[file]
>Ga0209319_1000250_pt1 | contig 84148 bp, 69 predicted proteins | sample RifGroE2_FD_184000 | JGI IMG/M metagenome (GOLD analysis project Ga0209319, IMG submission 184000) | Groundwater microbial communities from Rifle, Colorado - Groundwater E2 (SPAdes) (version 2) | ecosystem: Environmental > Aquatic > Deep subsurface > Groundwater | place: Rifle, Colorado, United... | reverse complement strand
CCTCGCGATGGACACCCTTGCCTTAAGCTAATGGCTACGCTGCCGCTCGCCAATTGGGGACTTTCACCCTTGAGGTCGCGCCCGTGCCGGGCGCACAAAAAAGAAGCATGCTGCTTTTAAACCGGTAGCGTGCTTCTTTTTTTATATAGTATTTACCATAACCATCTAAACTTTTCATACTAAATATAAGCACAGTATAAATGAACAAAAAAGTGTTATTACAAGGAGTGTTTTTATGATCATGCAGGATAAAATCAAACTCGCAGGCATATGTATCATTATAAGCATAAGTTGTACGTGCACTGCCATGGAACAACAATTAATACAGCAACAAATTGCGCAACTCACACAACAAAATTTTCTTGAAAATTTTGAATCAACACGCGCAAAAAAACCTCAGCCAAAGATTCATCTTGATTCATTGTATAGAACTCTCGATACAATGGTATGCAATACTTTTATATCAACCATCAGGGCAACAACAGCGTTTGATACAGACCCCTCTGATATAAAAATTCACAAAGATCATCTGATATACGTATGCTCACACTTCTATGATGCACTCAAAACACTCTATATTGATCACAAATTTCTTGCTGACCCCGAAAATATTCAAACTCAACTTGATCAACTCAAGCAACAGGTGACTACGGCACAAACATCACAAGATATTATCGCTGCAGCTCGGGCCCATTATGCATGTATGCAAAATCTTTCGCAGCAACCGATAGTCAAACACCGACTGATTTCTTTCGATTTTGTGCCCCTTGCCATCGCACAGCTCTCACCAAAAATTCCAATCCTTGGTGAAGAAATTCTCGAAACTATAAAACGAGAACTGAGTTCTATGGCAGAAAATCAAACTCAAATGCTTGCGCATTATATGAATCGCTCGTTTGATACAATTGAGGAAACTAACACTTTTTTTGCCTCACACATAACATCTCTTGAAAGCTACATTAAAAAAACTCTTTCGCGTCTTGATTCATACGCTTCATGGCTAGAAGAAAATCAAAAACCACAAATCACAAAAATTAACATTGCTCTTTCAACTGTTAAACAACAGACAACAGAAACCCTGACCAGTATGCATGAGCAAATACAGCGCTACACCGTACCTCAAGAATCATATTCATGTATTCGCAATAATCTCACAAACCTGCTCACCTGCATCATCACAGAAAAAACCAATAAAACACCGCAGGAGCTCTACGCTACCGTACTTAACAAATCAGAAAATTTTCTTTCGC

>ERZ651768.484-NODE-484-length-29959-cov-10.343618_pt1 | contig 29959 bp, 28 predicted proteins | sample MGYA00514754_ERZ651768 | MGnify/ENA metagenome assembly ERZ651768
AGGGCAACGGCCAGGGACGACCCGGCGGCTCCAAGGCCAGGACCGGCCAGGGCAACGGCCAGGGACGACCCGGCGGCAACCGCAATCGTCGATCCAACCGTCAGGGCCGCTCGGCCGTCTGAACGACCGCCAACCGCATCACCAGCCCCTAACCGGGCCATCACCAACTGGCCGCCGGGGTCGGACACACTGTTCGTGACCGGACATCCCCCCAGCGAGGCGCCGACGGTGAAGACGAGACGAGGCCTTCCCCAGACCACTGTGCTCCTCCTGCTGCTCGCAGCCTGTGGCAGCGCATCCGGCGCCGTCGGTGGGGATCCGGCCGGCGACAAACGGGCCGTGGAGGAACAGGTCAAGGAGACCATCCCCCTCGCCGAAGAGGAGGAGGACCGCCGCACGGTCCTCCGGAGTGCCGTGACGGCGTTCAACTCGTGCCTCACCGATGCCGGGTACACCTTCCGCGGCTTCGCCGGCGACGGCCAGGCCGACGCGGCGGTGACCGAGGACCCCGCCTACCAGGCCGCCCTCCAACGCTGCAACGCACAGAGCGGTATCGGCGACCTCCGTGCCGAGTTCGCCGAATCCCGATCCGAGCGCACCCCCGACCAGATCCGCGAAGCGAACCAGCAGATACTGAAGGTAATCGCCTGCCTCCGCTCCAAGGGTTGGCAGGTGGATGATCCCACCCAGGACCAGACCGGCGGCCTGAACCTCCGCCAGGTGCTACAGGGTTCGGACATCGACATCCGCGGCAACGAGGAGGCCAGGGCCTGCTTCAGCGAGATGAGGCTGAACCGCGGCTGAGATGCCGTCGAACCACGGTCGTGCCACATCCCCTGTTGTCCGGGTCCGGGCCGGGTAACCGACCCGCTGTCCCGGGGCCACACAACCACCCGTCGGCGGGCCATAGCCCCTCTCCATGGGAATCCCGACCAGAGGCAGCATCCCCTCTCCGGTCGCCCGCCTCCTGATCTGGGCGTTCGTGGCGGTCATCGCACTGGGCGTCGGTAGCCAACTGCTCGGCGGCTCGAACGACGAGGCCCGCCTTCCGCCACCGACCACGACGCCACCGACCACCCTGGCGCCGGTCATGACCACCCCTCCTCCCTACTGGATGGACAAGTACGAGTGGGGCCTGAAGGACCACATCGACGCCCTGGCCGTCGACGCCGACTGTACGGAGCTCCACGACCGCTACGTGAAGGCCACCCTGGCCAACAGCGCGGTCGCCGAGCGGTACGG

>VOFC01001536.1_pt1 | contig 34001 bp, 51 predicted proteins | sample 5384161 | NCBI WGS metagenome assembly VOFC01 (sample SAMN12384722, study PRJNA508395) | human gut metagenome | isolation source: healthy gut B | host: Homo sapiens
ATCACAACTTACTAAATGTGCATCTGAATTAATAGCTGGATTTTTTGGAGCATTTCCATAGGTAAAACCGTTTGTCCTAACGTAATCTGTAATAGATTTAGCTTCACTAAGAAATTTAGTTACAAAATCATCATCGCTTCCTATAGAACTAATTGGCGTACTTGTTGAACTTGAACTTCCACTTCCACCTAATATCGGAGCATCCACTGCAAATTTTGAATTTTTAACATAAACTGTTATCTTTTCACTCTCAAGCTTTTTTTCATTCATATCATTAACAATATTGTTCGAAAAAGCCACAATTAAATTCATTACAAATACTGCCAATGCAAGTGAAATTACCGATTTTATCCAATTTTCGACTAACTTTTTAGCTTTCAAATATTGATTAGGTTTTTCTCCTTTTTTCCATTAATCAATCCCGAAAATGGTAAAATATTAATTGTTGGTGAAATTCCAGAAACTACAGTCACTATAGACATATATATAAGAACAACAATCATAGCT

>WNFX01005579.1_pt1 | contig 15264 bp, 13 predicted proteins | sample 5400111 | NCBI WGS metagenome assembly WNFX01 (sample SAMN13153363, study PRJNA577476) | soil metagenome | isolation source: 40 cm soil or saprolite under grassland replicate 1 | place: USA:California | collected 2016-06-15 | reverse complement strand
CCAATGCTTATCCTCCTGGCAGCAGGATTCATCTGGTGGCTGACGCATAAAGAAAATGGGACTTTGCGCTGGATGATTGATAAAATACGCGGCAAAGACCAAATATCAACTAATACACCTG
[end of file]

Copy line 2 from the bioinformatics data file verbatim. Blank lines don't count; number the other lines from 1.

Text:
CCTCGCGATGGACACCCTTGCCTTAAGCTAATGGCTACGCTGCCGCTCGCCAATTGGGGACTTTCACCCTTGAGGTCGCGCCCGTGCCGGGCGCACAAAAAAGAAGCATGCTGCTTTTAAACCGGTAGCGTGCTTCTTTTTTTATATAGTATTTACCATAACCATCTAAACTTTTCATACTAAATATAAGCACAGTATAAATGAACAAAAAAGTGTTATTACAAGGAGTGTTTTTATGATCATGCAGGATAAAATCAAACTCGCAGGCATATGTATCATTATAAGCATAAGTTGTACGTGCACTGCCATGGAACAACAATTAATACAGCAACAAATTGCGCAACTCACACAACAAAATTTTCTTGAAAATTTTGAATCAACACGCGCAAAAAAACCTCAGCCAAAGATTCATCTTGATTCATTGTATAGAACTCTCGATACAATGGTATGCAATACTTTTATATCAACCATCAGGGCAACAACAGCGTTTGATACAGACCCCTCTGATATAAAAATTCACAAAGATCATCTGATATACGTATGCTCACACTTCTATGATGCACTCAAAACACTCTATATTGATCACAAATTTCTTGCTGACCCCGAAAATATTCAAACTCAACTTGATCAACTCAAGCAACAGGTGACTACGGCACAAACATCACAAGATATTATCGCTGCAGCTCGGGCCCATTATGCATGTATGCAAAATCTTTCGCAGCAACCGATAGTCAAACACCGACTGATTTCTTTCGATTTTGTGCCCCTTGCCATCGCACAGCTCTCACCAAAAATTCCAATCCTTGGTGAAGAAATTCTCGAAACTATAAAACGAGAACTGAGTTCTATGGCAGAAAATCAAACTCAAATGCTTGCGCATTATATGAATCGCTCGTTTGATACAATTGAGGAAACTAACACTTTTTTTGCCTCACACATAACATCTCTTGAAAGCTACATTAAAAAAACTCTTTCGCGTCTTGATTCATACGCTTCATGGCTAGAAGAAAATCAAAAACCACAAATCACAAAAATTAACATTGCTCTTTCAACTGTTAAACAACAGACAACAGAAACCCTGACCAGTATGCATGAGCAAATACAGCGCTACACCGTACCTCAAGAATCATATTCATGTATTCGCAATAATCTCACAAACCTGCTCACCTGCATCATCACAGAAAAAACCAATAAAACACCGCAGGAGCTCTACGCTACCGTACTTAACAAATCAGAAAATTTTCTTTCGC